November 30, 2020
November 4, 2020
Multiple vulnerabilities have been discovered in the Google Chrome browser, the most severe of which could allow for arbitrary code execution.
We recommend immediately updating your Google Chrome browser to Version 86.0.4240.183
To apply the update:
In the browser, go to the Chrome menu and select 'About Google Chrome' this will prompt the update. Note: you will have to relaunch the browser to fully apply the update.
October 21, 2020
Google has released Chrome version 86.0.4240.111 to apply security fixes, including a patch for an actively exploited zero-day vulnerability.
We recommend that users patch immediately. Normally updates happen in the background, but if you haven't closed your browser in a while, you might see a pending update
October 15, 2020
A serious vulnerability exists in the Windows TCP/IP network stack [1,2]. Currently, it is known that this vulnerability can be used to trigger a Denial of Service (DoS) event, however, Microsoft and others are warning that it may also be possible to remotely execute code.
An attacker can exploit this vulnerability by sending a crafted ICMPv6 Router Advertisement to the target system. The vulnerability does not require authentication or user-interaction.
The second round of our Security Internship Program has ended and we are pleased to congratulate Ilona Ozmon and Kris Beltran for graduating from the program.
I sat down with Kris to talk a little bit about his experience going through the Program and any words he would like to pass on to future applicants.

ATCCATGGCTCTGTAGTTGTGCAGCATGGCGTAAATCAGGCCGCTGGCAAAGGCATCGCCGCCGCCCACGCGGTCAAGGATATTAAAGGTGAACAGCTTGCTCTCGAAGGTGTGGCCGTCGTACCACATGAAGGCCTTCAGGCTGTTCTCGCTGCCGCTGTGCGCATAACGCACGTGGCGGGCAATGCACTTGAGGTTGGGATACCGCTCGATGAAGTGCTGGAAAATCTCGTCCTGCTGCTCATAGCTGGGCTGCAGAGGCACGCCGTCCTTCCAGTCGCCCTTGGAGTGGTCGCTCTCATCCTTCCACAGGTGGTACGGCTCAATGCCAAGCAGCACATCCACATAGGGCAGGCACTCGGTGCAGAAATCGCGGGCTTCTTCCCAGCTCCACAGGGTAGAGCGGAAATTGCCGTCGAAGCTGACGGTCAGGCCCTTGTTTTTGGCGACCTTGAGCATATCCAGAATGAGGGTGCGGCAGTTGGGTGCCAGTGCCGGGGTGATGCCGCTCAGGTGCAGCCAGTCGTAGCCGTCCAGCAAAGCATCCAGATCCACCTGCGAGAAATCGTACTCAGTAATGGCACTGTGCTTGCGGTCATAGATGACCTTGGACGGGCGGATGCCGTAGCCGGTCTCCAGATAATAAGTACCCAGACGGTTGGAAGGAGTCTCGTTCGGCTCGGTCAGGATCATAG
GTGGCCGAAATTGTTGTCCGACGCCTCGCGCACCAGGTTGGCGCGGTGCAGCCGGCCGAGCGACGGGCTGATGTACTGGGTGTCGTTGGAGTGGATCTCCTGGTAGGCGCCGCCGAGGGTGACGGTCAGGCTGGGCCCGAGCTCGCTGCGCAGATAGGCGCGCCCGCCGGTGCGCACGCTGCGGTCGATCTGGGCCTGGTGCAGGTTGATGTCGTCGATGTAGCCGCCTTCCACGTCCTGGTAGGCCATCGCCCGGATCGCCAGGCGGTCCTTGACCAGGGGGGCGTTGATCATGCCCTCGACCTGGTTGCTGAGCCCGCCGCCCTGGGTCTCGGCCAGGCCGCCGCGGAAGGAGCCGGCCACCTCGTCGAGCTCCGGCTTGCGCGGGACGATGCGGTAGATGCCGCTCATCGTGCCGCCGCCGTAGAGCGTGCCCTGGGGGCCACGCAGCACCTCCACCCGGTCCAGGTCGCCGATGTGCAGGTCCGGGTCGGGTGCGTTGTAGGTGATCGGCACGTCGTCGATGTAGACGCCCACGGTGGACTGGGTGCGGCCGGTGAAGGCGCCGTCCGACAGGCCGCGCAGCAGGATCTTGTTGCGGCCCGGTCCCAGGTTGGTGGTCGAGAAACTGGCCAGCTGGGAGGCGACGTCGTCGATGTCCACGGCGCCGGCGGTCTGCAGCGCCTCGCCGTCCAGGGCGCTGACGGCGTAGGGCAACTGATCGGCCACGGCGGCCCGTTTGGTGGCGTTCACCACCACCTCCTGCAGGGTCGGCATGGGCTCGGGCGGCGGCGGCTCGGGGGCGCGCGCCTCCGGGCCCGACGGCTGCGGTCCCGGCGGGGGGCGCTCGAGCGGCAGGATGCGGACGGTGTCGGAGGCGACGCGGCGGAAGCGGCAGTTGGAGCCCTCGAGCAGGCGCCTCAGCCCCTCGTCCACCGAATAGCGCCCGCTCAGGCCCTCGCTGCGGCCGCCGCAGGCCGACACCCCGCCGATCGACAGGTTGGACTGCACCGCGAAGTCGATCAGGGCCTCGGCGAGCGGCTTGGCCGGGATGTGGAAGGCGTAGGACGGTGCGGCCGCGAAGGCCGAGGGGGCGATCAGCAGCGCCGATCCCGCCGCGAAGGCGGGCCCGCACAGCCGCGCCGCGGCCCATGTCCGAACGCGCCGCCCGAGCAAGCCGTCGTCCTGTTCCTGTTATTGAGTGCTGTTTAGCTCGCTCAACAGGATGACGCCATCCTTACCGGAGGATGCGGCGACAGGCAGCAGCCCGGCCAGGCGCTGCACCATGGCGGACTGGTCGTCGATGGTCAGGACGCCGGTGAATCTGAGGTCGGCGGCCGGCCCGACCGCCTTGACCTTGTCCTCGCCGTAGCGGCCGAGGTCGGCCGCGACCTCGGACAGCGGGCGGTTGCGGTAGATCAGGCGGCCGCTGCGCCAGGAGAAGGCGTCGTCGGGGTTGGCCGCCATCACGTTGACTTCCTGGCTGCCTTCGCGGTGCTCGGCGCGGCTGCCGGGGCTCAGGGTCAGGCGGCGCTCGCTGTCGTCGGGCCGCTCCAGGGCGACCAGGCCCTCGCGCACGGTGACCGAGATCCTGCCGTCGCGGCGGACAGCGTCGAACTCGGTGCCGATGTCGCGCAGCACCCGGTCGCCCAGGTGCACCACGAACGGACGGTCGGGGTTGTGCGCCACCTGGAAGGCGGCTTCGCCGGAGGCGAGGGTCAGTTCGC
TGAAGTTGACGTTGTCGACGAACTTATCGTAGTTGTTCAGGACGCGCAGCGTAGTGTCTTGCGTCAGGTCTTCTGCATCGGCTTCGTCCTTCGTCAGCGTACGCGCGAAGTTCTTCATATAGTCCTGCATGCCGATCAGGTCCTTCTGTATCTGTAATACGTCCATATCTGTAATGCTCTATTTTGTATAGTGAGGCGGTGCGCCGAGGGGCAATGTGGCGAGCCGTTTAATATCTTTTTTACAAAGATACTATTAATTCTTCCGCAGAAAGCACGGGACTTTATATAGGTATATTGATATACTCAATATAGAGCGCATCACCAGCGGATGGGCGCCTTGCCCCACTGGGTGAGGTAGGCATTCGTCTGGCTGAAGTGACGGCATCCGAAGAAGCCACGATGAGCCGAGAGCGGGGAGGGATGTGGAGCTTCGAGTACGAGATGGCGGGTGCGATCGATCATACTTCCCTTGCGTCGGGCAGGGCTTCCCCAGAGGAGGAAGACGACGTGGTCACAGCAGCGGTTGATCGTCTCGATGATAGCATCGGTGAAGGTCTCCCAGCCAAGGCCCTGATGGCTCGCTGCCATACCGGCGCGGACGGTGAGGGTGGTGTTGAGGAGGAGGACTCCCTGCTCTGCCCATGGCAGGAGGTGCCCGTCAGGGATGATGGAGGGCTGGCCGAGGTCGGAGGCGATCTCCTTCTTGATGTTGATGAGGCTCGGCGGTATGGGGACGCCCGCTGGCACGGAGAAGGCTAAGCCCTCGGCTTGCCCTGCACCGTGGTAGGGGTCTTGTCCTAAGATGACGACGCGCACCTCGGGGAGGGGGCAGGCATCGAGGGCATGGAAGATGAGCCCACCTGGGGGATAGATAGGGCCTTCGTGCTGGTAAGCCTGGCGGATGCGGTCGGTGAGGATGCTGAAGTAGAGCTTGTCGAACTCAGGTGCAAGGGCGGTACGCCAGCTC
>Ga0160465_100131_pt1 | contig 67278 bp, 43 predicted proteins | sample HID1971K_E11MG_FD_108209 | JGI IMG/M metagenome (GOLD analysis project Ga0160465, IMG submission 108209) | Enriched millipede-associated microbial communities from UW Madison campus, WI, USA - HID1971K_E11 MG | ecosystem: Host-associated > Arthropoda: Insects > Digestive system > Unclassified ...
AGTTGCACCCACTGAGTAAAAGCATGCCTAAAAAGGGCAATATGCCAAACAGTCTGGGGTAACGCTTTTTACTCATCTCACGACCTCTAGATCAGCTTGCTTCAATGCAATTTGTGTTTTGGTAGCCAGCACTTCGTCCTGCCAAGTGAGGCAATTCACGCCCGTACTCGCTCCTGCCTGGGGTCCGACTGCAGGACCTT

Casey: Kris, thank you so much for talking with me. You and I have known each other for several years, but for those reading, can you tell us a little bit about the work you do in your “normal” job at Berkeley?
October 5, 2020
September 4, 2020
September 3, 2020
August 27, 2020
The FBI has reported an increase in suspicious websites popping up that look like official election websites but are in fact fraudulent. These sites have multiple purposes:
August 18, 2020
Social Engineering criminals focus their attention at attacking people as opposed to infrastructure. Social engineering begins with research; an attacker may look for publicly available information that they can use against you. These attacks can come in a variety of formats: email, voicemail, SMS messages, DMs, or via social media and attempt to prey on your respect for authority, courtesy, or trust.